Marine Link
Wednesday, January 17, 2018

Wartsila Engine Unveiling: A New Contender In Hie 320-mm Bore Stakes

ul classed of medium-speed engines, the Vasa 32, has been joined by k - n ^ ^ g & i a H r b o r e contender. The Wartsila 32 brings higher unit power, enhanced fuel consumption, significantly reduced componentry and integral computer control to a fiercely competitive sector of the engine business. This new type has been engineered to deliver 460 kW per cylinder at 750 rpm in marine applications, compared with the maximum 420 kW attained with the Vasa 32 at the same crankshaft speed. The fact that the Vasa 32 has achieved such a prominent market standing and set new standards in key performance areas caused Wartsila Diesel to set rather high technical attainment levels for itself; .in regards to the new generation of machinery.

The unusually long, two-year test program for the Wartsila 32 in-line prototype testifies to the thorough preparation that preceded the release of the engine for commercial production m March. An 18-cylinder V-engine was fired up on the testbed one year ago, and is now being installed in a pilot powerplant for extensive field trials.

Although the Wartsila 32 is viewed as the long-term replacement for the Vasa 32, sales of the latter show no sign of diminishing. Investments at the Vasa factory in western Finland provide for economic, overlapping production of both generations of 320-mm bore machinery as long as market demand is steady. The buoyant level of business for recently introduced Vasa 32 models, notably the low NOx (nitrogen oxide) version, colors the company's thinking. Offered in the usual in-line and V-form cylinder numbers, the new Wartsila 32 spans the power bam up to 8,280 kW. It is undoubted an attractive powering option, given its technological level Jind high output within a compact envelope, fuel-burning and exhaust emission performance, overhaul intervals and maintainability. Nonetheless, the continual upgrading, refinement and adaptation of the Vasa 32 since the original series was released in 1977 has ensured the enduring competitiveness of the class, currently covering the 1,480 to 7,380 kW range.

Last month, overall sales of the type had reached 2,621 engines of an aggregate 8.9 m kW. The marine market accounts for 1,888 engines, equating total power of 5.3 m kW. Therefore, in jjrie Wartsila 32 project, the designers had to look to outperform^the already high-performance Vasa 32 in every key area. The fact that the latest low NOx version had achieved emission targets well below the IMO curve, while yieldconsumption (sfc) figures made the task that much harder. Over the years, the Vasa 32 has been the platform for the introduction of new technology in mediumspeed engine design, including such innovations as pressurelubricated piston skirts and antipolishing rings.

However, the fact that the original design margins have been fully utilized, through the progressive upgradings, necessitated thg development of a new generation that could accommodate ever-higher operating parameters over the long term. The Wartsila 32 is the means by which the major player in the global four-stroke engine business can look to build on an already commanding 60 percent share in one of the hottest categories of the engine market.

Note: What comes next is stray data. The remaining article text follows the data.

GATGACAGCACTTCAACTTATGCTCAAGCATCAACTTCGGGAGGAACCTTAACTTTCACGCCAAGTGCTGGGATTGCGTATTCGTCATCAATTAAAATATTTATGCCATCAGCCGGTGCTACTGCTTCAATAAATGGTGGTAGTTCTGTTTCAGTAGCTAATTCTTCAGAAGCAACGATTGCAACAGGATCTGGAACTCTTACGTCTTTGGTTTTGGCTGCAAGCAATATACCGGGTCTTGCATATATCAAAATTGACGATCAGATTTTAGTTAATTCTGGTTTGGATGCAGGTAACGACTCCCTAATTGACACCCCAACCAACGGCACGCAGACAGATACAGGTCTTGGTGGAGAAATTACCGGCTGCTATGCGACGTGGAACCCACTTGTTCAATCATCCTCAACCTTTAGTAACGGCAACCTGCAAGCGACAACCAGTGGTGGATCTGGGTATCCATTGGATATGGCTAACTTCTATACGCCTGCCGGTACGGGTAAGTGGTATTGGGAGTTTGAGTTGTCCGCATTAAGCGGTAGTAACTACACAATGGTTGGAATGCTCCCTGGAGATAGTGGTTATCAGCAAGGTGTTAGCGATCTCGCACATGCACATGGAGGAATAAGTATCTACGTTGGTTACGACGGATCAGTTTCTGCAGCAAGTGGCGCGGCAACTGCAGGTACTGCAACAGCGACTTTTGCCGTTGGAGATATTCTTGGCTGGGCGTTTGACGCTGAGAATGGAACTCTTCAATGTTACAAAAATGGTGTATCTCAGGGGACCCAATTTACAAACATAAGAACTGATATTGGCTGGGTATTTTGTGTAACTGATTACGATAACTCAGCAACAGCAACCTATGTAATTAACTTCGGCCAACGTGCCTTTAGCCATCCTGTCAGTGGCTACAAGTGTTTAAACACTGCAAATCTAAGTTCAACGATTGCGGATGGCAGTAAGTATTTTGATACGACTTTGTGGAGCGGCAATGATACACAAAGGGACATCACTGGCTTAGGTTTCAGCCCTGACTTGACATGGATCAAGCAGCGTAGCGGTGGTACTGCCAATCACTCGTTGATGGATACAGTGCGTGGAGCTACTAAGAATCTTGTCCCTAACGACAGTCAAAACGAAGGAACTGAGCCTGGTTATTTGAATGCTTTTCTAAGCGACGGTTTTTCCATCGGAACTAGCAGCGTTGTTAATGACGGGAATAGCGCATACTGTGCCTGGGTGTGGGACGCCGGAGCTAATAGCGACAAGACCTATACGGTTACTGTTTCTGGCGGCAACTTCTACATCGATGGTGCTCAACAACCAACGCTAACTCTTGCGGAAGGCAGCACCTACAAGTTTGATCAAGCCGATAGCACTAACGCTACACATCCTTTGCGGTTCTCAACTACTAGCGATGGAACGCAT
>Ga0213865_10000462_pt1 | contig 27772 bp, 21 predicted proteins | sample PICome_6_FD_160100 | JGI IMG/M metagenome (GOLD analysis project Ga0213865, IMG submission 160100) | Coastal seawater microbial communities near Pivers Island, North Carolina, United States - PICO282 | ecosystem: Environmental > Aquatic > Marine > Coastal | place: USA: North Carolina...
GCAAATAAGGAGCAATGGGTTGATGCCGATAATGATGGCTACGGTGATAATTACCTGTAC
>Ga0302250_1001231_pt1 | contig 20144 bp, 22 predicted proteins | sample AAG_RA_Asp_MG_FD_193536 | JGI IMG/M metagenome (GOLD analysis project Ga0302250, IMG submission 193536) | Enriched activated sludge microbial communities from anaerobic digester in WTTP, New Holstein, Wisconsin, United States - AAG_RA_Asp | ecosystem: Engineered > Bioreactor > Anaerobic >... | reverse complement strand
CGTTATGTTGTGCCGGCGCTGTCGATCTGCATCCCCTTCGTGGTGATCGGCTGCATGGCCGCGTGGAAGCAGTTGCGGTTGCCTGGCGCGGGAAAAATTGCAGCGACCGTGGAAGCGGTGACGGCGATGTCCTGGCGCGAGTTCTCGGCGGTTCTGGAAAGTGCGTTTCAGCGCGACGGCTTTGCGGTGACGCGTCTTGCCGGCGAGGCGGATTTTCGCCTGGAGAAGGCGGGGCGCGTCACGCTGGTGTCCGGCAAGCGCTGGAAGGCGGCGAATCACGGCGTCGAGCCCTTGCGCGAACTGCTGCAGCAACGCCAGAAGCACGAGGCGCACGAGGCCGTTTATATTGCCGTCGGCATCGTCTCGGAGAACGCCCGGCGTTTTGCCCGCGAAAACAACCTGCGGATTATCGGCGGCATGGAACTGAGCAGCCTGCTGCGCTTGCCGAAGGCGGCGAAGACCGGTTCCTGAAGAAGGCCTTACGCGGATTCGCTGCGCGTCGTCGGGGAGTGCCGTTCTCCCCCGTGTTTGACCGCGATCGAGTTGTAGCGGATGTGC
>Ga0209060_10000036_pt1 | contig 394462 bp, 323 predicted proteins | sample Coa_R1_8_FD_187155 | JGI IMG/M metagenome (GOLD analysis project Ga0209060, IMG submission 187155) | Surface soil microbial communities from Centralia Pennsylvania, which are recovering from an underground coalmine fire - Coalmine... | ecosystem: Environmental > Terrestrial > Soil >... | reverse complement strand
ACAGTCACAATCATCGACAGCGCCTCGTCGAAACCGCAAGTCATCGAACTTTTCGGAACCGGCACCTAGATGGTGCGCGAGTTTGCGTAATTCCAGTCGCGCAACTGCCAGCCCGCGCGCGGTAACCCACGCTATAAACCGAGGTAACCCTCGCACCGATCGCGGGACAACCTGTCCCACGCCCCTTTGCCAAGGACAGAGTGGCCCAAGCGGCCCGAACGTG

While retaining the same bore size of its predecessor, the Wartsila 32 has a longer stroke at 400 "mm, compared with the 350 mm of the Vasa 32.

Mean piston speed is correspondingly higher, at 10 m/sec. The engine's long providing period has indicated that targets for the new design have been achieved at 179 and 178 g/kW-hr at nominal output in the in-line and V configurations, respectively. Lube oil consumption is .5 g/kW-hr, and a 20,000-hour TBO (time between overhaul) interval is reported.

The Wartsila 32 is exceptionally clean-cut, with a 40 percent lower component count. There are no external, low-pressure fuel pipes which have been replaced by ducts integrated into the injection pump design — while ducts for water and oil have been incorporated in the engine block. Ease of maintenance has been one of the key considerations. Thus, the multi-duct containing the water system and exhaust and air piping stays in place when lifting the cylinder head, and the rocker arm cover is suspended on hinges. A one-piece lube oil module is used and mounted directly on the engine, while the proven hydraulic jack method for moving main bearings caps has been adopted.

The engine computer is the central unit in the Wartsila engine control system (WECS), which includes monitoring of main bearings and cylinder liner temperatures, as well as individual exhaust valves.

The NOx levels for the new generation are less than half the values stipulated in the IMO proposals. Even more significant is the fact that further improvements in fuel consumption have been achieved along with enhanced environmental acceptability. At the official unveiling in London on March 19, Wartsila Diesel management reported that a total of 18 engines of the Wartsila 32 type had been sold as pilot installations, with the first examples set to go to sea towards the end of April.

The initial newbuilding application entails two eight-cylinder, inline units as the 3,520-kW prime movers in a 4,500-dwt platform supply vessel nearing completion at the Brattvaag yard in western Norway. The Wartsila Propac propulsion package for theJohannes Ostensjo-owned newbuilding also includes Wichmann PR90.41 CP "propellers and a Wichmatic 2 propulsion control system.

Four six-cylinder L32 engftie's1 developing 2,640 kW each, plus an auxiliary unit of the same type have all been specified for 14,000- gt cruise ship Columbus, under construction in Wismar, Germany. Following the.vessels scheduled for ITS Schiffswerft this summer, Columbus will operate under long-term charter to Hapag- Lloyd.

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